of eggs were brought to Japan by Portuguese. Japanese people started
to adopt eggs as daily food after early Edo period (17 C) when infertile
eggs became known. People did not have to kill animals if the eggs were
infertile. Poultry raising also started to spread from this time.
However, picking eggs was the main purpose of initial poultry raising.
People started to raise poultry for the meat after mid Edo period (17 C)
when samurai quit hunting and started to live in the city area. Until
then, wild birds such as ducks, pheasants and geese were hunted for
the meat, and yet it is strange that chicken was not bred as food meat.
Perhaps, the belief that roosters were the messengers of gods had been
taken over, and people had attachment to roosters as pets.

Since ancient times, roosters that broke darkness and brought the Sun
Goddess out of the cave with the crowing sound have been believed as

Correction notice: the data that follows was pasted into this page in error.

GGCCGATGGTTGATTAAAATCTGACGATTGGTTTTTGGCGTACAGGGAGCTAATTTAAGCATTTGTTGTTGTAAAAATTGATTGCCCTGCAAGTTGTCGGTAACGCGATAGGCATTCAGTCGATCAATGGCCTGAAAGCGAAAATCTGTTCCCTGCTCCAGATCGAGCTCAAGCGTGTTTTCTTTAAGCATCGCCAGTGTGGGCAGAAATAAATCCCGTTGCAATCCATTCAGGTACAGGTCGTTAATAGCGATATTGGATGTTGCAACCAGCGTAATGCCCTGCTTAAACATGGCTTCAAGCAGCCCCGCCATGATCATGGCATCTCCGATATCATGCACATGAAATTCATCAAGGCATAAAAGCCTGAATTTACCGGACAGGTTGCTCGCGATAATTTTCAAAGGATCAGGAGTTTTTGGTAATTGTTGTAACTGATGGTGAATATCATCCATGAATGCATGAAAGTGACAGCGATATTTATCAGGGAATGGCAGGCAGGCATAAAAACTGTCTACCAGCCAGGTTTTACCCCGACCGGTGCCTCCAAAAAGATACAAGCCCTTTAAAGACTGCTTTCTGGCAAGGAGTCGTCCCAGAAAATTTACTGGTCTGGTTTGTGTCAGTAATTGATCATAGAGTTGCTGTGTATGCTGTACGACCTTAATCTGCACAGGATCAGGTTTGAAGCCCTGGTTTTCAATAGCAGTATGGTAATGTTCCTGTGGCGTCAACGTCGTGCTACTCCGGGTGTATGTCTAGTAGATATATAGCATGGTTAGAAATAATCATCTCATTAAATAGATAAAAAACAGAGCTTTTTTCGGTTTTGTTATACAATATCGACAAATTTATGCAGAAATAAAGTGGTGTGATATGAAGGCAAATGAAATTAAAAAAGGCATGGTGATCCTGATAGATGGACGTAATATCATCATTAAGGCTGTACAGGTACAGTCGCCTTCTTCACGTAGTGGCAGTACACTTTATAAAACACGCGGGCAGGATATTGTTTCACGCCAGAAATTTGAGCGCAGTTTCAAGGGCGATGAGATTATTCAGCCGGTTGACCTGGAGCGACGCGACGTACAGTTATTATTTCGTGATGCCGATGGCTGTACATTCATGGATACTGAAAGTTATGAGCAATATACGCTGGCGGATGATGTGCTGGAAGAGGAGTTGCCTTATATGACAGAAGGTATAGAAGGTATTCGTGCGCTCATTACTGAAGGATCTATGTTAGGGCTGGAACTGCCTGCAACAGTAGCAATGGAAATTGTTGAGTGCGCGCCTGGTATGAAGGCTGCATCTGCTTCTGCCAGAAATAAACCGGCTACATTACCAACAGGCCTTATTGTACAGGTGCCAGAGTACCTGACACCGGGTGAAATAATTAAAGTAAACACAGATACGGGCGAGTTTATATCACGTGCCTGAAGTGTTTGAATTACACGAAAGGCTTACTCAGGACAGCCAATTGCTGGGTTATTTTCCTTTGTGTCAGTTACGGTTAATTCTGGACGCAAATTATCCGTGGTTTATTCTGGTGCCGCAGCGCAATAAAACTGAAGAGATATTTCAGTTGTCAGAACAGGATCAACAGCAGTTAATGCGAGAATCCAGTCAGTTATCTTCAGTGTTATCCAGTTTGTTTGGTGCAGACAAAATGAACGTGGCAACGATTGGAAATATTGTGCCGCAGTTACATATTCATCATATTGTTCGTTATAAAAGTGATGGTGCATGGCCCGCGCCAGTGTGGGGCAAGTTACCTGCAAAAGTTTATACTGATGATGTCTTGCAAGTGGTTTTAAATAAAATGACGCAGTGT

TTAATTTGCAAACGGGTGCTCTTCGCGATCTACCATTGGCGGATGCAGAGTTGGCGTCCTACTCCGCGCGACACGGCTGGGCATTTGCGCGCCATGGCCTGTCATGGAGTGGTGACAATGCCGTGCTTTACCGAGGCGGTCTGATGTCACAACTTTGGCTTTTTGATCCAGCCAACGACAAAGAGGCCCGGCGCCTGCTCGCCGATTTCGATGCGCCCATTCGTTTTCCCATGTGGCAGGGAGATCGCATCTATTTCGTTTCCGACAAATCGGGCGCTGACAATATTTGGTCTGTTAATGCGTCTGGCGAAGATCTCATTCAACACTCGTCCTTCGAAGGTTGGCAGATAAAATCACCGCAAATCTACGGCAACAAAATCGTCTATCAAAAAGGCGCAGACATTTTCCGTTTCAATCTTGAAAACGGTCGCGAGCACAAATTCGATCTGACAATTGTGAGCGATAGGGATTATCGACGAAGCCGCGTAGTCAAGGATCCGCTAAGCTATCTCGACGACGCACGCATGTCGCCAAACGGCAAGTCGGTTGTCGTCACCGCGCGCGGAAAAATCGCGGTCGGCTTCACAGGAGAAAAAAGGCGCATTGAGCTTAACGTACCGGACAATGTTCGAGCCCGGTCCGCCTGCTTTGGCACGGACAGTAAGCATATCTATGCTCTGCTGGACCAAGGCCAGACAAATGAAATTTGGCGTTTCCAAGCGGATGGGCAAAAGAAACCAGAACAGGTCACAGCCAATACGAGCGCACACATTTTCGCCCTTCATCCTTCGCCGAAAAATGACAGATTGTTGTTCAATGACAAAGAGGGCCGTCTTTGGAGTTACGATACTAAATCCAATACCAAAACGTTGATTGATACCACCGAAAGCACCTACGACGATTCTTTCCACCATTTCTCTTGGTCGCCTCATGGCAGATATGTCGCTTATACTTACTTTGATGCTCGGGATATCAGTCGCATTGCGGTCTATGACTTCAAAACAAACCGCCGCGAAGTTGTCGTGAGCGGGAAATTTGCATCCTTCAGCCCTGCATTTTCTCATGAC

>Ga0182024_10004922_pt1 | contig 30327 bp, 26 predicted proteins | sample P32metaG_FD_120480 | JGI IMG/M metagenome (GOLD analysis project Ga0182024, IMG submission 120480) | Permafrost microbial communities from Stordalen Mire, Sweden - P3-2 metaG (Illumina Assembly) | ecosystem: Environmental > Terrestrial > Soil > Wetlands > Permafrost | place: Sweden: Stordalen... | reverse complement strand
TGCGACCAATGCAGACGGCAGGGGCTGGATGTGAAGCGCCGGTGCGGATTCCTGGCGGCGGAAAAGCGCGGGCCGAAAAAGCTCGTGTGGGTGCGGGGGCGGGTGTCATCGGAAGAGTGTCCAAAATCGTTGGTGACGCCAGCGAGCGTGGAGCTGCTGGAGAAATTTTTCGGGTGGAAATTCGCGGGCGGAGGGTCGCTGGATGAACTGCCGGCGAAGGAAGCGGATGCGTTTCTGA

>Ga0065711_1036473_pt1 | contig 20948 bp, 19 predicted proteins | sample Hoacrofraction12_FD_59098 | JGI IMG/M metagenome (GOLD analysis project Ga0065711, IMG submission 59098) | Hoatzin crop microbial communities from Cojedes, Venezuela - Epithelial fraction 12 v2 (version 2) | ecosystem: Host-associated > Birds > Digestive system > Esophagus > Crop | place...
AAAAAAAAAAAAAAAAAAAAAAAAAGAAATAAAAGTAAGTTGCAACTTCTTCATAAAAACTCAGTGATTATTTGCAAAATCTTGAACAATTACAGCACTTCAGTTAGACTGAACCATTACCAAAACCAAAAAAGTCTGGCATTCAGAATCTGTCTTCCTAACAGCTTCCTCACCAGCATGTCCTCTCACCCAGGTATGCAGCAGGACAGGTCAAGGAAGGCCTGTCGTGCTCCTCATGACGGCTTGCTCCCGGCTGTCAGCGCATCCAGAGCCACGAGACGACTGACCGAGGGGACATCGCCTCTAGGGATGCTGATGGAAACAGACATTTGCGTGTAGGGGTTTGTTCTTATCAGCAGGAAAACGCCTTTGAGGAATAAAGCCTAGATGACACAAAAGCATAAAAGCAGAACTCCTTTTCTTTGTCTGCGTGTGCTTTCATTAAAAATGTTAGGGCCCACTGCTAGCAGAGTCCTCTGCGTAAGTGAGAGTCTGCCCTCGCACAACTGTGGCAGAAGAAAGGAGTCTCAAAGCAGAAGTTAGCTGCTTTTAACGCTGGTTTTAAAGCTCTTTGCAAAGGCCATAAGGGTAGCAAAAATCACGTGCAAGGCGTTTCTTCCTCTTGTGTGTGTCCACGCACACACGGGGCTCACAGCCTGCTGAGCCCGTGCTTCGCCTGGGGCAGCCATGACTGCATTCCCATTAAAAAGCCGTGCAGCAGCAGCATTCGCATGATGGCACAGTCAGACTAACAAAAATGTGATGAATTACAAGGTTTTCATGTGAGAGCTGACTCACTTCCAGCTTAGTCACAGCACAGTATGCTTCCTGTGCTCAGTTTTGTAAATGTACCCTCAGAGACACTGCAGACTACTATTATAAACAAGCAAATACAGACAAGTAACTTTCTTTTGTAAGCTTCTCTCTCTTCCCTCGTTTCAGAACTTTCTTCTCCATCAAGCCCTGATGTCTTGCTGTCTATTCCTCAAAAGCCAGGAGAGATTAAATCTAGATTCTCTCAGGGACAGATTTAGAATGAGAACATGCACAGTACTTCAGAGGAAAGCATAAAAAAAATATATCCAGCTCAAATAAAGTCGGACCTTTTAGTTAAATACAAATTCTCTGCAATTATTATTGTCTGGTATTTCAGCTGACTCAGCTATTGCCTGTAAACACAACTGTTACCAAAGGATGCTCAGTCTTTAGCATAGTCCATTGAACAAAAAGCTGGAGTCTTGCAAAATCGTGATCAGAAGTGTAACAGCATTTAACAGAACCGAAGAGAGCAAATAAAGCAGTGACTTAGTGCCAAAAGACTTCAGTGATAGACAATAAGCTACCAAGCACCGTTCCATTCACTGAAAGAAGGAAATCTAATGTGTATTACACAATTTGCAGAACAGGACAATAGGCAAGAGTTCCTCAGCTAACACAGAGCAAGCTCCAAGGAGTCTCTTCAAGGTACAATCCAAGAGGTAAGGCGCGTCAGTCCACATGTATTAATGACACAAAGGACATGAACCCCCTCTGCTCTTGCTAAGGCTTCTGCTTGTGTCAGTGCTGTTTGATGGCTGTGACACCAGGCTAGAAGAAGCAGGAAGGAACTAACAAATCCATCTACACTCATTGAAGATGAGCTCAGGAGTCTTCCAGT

holy birds.
We need to bring to our mind how roosters were valued by ancient people
and there was even a time that eggs had been prohibited to eat. Moreover,
we would like to thank for the animal lives that keep us alive.

Translation by: Naoko Yamashita, reviewed by: Chan Yee Ting

Copyright by Japanese Traditional Culture Promotion and
Development Organization (JTCO)- All Rights Reserved.

To subscribe/unsubscribe to our Newsletter, or to change your
registered email address, please visit:

JTCO Newsletter "Delivery of Seasonal Tradition"Experience Japan with you tour guide!Find us@Facebook